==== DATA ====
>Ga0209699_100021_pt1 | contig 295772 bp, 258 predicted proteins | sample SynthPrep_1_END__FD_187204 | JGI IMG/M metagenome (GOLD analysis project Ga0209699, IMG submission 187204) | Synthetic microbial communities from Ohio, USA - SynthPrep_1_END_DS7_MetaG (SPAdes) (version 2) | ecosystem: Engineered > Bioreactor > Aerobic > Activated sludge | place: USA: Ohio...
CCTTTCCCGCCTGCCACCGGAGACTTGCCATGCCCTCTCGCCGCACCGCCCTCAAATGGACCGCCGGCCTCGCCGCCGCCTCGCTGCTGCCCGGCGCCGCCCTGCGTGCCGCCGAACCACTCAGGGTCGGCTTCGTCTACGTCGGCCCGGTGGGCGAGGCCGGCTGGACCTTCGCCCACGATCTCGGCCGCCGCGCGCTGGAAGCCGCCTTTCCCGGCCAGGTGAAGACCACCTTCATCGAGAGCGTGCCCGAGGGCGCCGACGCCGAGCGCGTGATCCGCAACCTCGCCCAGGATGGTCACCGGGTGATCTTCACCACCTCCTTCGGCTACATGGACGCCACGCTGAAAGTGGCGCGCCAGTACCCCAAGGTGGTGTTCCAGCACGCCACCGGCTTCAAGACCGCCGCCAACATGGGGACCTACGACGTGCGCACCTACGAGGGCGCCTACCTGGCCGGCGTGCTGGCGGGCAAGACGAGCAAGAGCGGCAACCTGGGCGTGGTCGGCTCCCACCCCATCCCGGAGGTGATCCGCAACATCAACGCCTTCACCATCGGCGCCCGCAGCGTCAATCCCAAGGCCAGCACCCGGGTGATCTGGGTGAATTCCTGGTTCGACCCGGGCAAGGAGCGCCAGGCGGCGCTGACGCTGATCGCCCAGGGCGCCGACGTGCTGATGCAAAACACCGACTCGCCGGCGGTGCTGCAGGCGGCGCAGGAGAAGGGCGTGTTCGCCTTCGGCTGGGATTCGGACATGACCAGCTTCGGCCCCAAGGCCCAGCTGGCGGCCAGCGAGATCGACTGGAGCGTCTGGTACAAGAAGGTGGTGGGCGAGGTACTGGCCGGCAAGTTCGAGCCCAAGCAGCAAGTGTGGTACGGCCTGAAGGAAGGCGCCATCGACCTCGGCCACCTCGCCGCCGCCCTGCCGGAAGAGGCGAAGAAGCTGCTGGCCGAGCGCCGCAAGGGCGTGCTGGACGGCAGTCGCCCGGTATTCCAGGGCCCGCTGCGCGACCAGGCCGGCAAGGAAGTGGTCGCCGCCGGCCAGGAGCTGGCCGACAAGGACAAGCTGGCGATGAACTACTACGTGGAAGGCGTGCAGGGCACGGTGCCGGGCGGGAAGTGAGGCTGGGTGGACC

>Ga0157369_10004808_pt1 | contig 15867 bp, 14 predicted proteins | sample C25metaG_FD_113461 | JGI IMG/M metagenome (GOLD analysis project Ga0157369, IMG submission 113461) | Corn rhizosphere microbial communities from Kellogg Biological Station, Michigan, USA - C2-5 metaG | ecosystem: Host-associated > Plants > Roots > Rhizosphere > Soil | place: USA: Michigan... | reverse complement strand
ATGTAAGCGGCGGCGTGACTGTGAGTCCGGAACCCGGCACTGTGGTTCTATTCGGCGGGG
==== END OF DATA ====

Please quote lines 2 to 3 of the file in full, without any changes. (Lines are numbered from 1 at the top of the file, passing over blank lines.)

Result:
CCTTTCCCGCCTGCCACCGGAGACTTGCCATGCCCTCTCGCCGCACCGCCCTCAAATGGACCGCCGGCCTCGCCGCCGCCTCGCTGCTGCCCGGCGCCGCCCTGCGTGCCGCCGAACCACTCAGGGTCGGCTTCGTCTACGTCGGCCCGGTGGGCGAGGCCGGCTGGACCTTCGCCCACGATCTCGGCCGCCGCGCGCTGGAAGCCGCCTTTCCCGGCCAGGTGAAGACCACCTTCATCGAGAGCGTGCCCGAGGGCGCCGACGCCGAGCGCGTGATCCGCAACCTCGCCCAGGATGGTCACCGGGTGATCTTCACCACCTCCTTCGGCTACATGGACGCCACGCTGAAAGTGGCGCGCCAGTACCCCAAGGTGGTGTTCCAGCACGCCACCGGCTTCAAGACCGCCGCCAACATGGGGACCTACGACGTGCGCACCTACGAGGGCGCCTACCTGGCCGGCGTGCTGGCGGGCAAGACGAGCAAGAGCGGCAACCTGGGCGTGGTCGGCTCCCACCCCATCCCGGAGGTGATCCGCAACATCAACGCCTTCACCATCGGCGCCCGCAGCGTCAATCCCAAGGCCAGCACCCGGGTGATCTGGGTGAATTCCTGGTTCGACCCGGGCAAGGAGCGCCAGGCGGCGCTGACGCTGATCGCCCAGGGCGCCGACGTGCTGATGCAAAACACCGACTCGCCGGCGGTGCTGCAGGCGGCGCAGGAGAAGGGCGTGTTCGCCTTCGGCTGGGATTCGGACATGACCAGCTTCGGCCCCAAGGCCCAGCTGGCGGCCAGCGAGATCGACTGGAGCGTCTGGTACAAGAAGGTGGTGGGCGAGGTACTGGCCGGCAAGTTCGAGCCCAAGCAGCAAGTGTGGTACGGCCTGAAGGAAGGCGCCATCGACCTCGGCCACCTCGCCGCCGCCCTGCCGGAAGAGGCGAAGAAGCTGCTGGCCGAGCGCCGCAAGGGCGTGCTGGACGGCAGTCGCCCGGTATTCCAGGGCCCGCTGCGCGACCAGGCCGGCAAGGAAGTGGTCGCCGCCGGCCAGGAGCTGGCCGACAAGGACAAGCTGGCGATGAACTACTACGTGGAAGGCGTGCAGGGCACGGTGCCGGGCGGGAAGTGAGGCTGGGTGGACC

>Ga0157369_10004808_pt1 | contig 15867 bp, 14 predicted proteins | sample C25metaG_FD_113461 | JGI IMG/M metagenome (GOLD analysis project Ga0157369, IMG submission 113461) | Corn rhizosphere microbial communities from Kellogg Biological Station, Michigan, USA - C2-5 metaG | ecosystem: Host-associated > Plants > Roots > Rhizosphere > Soil | place: USA: Michigan... | reverse complement strand